Using our blend of gluten free flour, consisting of brown rice flour, potato starch, teff flour, sweet rice flour and tapioca flour, we created the sponge as called for in the recipe, but added one cup of warm water. Gluten free flours can go one of two ways, either too dry or too wet, the latter being the most common problem. However, this sponge was different, 1/3 cup of milk just didn’t do it justice. With the extra liquid the sponge developed beautifully, after rising for 40 minutes. Outside of the obvious changes, i.e. gluten free, we pretty much followed the steps outlined in the recipe for the dough,  using the same flour blend mentioned earlier, with the addition of 1 teaspoon of psyllium seed along with 10 tablespoons of extra flour. The dough was fairly light in consistency, rose beautifully, more than doubling in size within 2-1/2 hours, but we feared it would not survive any length of time in the refrigerator, so we left that step out completely.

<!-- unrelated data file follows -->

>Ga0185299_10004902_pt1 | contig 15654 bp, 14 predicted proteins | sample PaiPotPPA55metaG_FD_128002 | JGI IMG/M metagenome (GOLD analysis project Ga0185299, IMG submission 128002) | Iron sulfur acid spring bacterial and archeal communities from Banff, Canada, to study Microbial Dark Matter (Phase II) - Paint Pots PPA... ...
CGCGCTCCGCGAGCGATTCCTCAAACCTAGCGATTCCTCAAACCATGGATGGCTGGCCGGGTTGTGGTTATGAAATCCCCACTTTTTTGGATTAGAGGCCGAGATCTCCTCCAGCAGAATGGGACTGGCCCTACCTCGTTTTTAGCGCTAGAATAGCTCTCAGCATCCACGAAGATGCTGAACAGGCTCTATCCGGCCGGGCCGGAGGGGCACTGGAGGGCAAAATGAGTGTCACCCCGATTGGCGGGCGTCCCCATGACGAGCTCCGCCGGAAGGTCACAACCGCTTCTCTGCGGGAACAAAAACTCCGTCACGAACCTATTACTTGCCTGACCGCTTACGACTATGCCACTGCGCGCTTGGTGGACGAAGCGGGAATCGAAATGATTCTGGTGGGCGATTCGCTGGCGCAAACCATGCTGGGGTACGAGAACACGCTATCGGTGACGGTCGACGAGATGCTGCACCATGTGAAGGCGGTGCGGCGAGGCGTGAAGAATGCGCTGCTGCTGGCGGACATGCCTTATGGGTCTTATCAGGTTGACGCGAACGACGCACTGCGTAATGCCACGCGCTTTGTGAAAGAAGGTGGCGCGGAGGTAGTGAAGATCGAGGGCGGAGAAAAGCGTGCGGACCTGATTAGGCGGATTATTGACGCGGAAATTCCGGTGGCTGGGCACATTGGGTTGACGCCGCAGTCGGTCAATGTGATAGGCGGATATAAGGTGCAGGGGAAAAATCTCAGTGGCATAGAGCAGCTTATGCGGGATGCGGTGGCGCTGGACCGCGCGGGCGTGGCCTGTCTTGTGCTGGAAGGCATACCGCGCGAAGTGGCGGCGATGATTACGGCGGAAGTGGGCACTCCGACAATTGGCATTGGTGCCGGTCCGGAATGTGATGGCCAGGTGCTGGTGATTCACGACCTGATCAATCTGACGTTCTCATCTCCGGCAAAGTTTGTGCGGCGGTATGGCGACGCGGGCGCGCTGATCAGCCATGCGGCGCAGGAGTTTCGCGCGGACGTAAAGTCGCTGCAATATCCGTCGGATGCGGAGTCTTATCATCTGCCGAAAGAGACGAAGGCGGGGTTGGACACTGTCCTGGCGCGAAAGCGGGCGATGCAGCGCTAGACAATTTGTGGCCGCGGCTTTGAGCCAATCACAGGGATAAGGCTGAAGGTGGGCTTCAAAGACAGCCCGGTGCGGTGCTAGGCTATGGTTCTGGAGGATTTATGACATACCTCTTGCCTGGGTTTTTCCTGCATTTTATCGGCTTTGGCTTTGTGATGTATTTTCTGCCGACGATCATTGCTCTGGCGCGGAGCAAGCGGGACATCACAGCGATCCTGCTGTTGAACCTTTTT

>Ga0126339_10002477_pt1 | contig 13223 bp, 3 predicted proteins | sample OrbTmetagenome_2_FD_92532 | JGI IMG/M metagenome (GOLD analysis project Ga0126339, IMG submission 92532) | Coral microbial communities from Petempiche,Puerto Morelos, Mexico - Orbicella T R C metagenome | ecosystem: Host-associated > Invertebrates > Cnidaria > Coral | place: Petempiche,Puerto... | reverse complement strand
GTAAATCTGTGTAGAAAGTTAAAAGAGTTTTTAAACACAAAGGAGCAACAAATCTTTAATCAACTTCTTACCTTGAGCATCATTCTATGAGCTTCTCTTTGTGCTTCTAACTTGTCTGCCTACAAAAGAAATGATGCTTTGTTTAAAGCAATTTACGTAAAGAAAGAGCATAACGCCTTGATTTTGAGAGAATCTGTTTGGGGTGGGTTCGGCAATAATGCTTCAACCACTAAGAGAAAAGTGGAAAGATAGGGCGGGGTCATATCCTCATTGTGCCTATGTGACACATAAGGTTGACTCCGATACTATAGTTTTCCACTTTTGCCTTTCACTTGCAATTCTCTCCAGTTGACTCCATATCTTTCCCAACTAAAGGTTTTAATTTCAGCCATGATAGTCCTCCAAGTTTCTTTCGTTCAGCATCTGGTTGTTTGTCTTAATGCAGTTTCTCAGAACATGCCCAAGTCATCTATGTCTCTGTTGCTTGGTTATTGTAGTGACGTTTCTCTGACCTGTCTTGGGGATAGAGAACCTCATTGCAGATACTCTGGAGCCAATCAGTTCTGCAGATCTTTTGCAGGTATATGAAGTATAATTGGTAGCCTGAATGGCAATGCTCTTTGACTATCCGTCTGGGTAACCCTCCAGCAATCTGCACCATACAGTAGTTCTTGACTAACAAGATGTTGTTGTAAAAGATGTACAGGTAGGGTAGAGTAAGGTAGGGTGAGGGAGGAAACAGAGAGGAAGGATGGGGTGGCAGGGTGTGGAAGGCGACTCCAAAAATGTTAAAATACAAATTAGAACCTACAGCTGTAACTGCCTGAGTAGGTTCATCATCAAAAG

While the dough was still rising, we prepared the filling using potatoes, small portabella mushrooms, chopped green onions, finely chopped basil leaves, cream cheese, cottage cheese, and a small onion, finely chopped and caramelized.

Savory Brioche Pockets, copyright 2013, gfcelebration.com, All rights reserved

To our great surprise, the dough was easy to work with, and allowed for easy shaping into pockets. For those of you familiar with gluten free baking, you’ll know what we mean, that a lot of these kind of doughs tend to “crack” or break with a lot of handling. Yet, amazingly, this dough was up to the challenge. We brushed the finished brioche pockets with an egg wash and baked them for about 27 minutes.

Since we finished making this during the late afternoon, the pockets became a quick and very delicious dinner. We absolutely loved them. The filling is amazing and perfectly compliments the flavor of the dough. As an alternative, this dough would also lend itself for making great pasties. We’ll definitely be making this recipe again, experimenting with a variety of fillings.

Savory Brioche Pockets, copyright 2013, gfcelebration.com, All rights reserved

If you would like to get the original recipe, please check out Carrie’s beautiful site Loaves and Stitches, as well as all the creative contributions from the other Doristas.